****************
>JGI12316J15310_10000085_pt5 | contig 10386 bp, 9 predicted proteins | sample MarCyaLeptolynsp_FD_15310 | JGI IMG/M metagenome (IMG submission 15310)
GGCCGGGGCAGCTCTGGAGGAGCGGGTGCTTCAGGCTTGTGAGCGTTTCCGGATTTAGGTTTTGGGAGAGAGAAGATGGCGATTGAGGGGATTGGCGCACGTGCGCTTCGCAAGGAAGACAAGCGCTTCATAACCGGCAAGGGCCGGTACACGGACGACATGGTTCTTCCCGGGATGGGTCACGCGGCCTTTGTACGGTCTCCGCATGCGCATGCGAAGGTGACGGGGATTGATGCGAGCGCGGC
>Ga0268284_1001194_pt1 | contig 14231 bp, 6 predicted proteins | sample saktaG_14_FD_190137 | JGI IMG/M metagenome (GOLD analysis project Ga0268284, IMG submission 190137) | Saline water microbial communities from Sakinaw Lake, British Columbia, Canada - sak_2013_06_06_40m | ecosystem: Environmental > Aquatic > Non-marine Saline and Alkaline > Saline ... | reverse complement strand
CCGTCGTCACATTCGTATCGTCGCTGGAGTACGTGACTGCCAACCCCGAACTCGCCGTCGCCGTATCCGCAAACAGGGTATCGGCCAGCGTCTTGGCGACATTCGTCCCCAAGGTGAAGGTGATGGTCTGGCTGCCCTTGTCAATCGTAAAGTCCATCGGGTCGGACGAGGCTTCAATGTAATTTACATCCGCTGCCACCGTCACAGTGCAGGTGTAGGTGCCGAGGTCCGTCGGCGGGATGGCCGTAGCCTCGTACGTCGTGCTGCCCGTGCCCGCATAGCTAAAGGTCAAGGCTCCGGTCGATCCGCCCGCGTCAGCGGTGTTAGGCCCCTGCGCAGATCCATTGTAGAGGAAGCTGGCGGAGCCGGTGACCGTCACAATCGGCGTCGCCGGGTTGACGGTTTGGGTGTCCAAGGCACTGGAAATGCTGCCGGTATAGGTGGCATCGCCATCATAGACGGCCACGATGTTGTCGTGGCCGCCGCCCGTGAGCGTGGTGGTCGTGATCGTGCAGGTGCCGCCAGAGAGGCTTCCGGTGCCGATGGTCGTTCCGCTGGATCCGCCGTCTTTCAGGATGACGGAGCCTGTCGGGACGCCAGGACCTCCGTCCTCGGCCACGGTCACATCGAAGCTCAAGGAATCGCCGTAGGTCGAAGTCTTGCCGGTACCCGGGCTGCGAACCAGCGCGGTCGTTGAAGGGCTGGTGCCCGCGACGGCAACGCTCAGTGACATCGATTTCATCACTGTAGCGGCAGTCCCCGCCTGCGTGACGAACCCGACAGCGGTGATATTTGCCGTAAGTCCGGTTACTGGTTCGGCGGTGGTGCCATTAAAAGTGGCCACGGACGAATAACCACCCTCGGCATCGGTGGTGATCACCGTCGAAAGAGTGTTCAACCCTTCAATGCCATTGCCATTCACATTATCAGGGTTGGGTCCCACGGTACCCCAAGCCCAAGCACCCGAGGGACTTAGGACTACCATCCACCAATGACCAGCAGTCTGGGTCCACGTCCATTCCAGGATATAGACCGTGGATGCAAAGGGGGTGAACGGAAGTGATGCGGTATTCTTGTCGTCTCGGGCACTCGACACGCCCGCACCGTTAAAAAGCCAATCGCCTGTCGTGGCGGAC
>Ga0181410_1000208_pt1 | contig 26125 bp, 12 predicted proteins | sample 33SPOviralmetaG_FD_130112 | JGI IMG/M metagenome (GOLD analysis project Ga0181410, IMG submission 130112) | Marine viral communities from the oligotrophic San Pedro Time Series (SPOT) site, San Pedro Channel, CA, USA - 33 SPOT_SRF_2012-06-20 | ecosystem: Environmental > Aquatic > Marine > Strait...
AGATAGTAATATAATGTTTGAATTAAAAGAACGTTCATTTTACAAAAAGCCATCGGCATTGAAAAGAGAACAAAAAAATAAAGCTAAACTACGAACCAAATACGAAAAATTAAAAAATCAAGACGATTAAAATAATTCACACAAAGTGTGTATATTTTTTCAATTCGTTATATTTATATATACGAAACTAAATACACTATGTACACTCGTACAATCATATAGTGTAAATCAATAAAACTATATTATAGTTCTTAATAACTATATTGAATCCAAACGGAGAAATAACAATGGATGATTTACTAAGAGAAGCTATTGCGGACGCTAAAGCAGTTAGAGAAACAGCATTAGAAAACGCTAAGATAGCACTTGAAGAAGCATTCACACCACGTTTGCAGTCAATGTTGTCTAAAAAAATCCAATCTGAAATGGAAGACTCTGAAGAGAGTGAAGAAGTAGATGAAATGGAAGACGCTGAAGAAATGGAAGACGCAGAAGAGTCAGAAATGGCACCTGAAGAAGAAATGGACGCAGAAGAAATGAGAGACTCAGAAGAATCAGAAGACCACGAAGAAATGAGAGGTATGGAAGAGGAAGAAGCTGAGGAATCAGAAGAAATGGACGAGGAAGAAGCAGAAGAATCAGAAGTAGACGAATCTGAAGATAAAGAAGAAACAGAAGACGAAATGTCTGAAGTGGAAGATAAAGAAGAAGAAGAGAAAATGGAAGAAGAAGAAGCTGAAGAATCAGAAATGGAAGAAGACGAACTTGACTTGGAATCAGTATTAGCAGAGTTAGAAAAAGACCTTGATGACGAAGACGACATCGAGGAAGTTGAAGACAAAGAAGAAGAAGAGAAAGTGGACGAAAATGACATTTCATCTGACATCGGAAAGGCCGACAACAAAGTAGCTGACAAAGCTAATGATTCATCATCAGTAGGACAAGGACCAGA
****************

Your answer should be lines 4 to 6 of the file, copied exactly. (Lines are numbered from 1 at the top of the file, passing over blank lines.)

CCGTCGTCACATTCGTATCGTCGCTGGAGTACGTGACTGCCAACCCCGAACTCGCCGTCGCCGTATCCGCAAACAGGGTATCGGCCAGCGTCTTGGCGACATTCGTCCCCAAGGTGAAGGTGATGGTCTGGCTGCCCTTGTCAATCGTAAAGTCCATCGGGTCGGACGAGGCTTCAATGTAATTTACATCCGCTGCCACCGTCACAGTGCAGGTGTAGGTGCCGAGGTCCGTCGGCGGGATGGCCGTAGCCTCGTACGTCGTGCTGCCCGTGCCCGCATAGCTAAAGGTCAAGGCTCCGGTCGATCCGCCCGCGTCAGCGGTGTTAGGCCCCTGCGCAGATCCATTGTAGAGGAAGCTGGCGGAGCCGGTGACCGTCACAATCGGCGTCGCCGGGTTGACGGTTTGGGTGTCCAAGGCACTGGAAATGCTGCCGGTATAGGTGGCATCGCCATCATAGACGGCCACGATGTTGTCGTGGCCGCCGCCCGTGAGCGTGGTGGTCGTGATCGTGCAGGTGCCGCCAGAGAGGCTTCCGGTGCCGATGGTCGTTCCGCTGGATCCGCCGTCTTTCAGGATGACGGAGCCTGTCGGGACGCCAGGACCTCCGTCCTCGGCCACGGTCACATCGAAGCTCAAGGAATCGCCGTAGGTCGAAGTCTTGCCGGTACCCGGGCTGCGAACCAGCGCGGTCGTTGAAGGGCTGGTGCCCGCGACGGCAACGCTCAGTGACATCGATTTCATCACTGTAGCGGCAGTCCCCGCCTGCGTGACGAACCCGACAGCGGTGATATTTGCCGTAAGTCCGGTTACTGGTTCGGCGGTGGTGCCATTAAAAGTGGCCACGGACGAATAACCACCCTCGGCATCGGTGGTGATCACCGTCGAAAGAGTGTTCAACCCTTCAATGCCATTGCCATTCACATTATCAGGGTTGGGTCCCACGGTACCCCAAGCCCAAGCACCCGAGGGACTTAGGACTACCATCCACCAATGACCAGCAGTCTGGGTCCACGTCCATTCCAGGATATAGACCGTGGATGCAAAGGGGGTGAACGGAAGTGATGCGGTATTCTTGTCGTCTCGGGCACTCGACACGCCCGCACCGTTAAAAAGCCAATCGCCTGTCGTGGCGGAC
>Ga0181410_1000208_pt1 | contig 26125 bp, 12 predicted proteins | sample 33SPOviralmetaG_FD_130112 | JGI IMG/M metagenome (GOLD analysis project Ga0181410, IMG submission 130112) | Marine viral communities from the oligotrophic San Pedro Time Series (SPOT) site, San Pedro Channel, CA, USA - 33 SPOT_SRF_2012-06-20 | ecosystem: Environmental > Aquatic > Marine > Strait...
AGATAGTAATATAATGTTTGAATTAAAAGAACGTTCATTTTACAAAAAGCCATCGGCATTGAAAAGAGAACAAAAAAATAAAGCTAAACTACGAACCAAATACGAAAAATTAAAAAATCAAGACGATTAAAATAATTCACACAAAGTGTGTATATTTTTTCAATTCGTTATATTTATATATACGAAACTAAATACACTATGTACACTCGTACAATCATATAGTGTAAATCAATAAAACTATATTATAGTTCTTAATAACTATATTGAATCCAAACGGAGAAATAACAATGGATGATTTACTAAGAGAAGCTATTGCGGACGCTAAAGCAGTTAGAGAAACAGCATTAGAAAACGCTAAGATAGCACTTGAAGAAGCATTCACACCACGTTTGCAGTCAATGTTGTCTAAAAAAATCCAATCTGAAATGGAAGACTCTGAAGAGAGTGAAGAAGTAGATGAAATGGAAGACGCTGAAGAAATGGAAGACGCAGAAGAGTCAGAAATGGCACCTGAAGAAGAAATGGACGCAGAAGAAATGAGAGACTCAGAAGAATCAGAAGACCACGAAGAAATGAGAGGTATGGAAGAGGAAGAAGCTGAGGAATCAGAAGAAATGGACGAGGAAGAAGCAGAAGAATCAGAAGTAGACGAATCTGAAGATAAAGAAGAAACAGAAGACGAAATGTCTGAAGTGGAAGATAAAGAAGAAGAAGAGAAAATGGAAGAAGAAGAAGCTGAAGAATCAGAAATGGAAGAAGACGAACTTGACTTGGAATCAGTATTAGCAGAGTTAGAAAAAGACCTTGATGACGAAGACGACATCGAGGAAGTTGAAGACAAAGAAGAAGAAGAGAAAGTGGACGAAAATGACATTTCATCTGACATCGGAAAGGCCGACAACAAAGTAGCTGACAAAGCTAATGATTCATCATCAGTAGGACAAGGACCAGA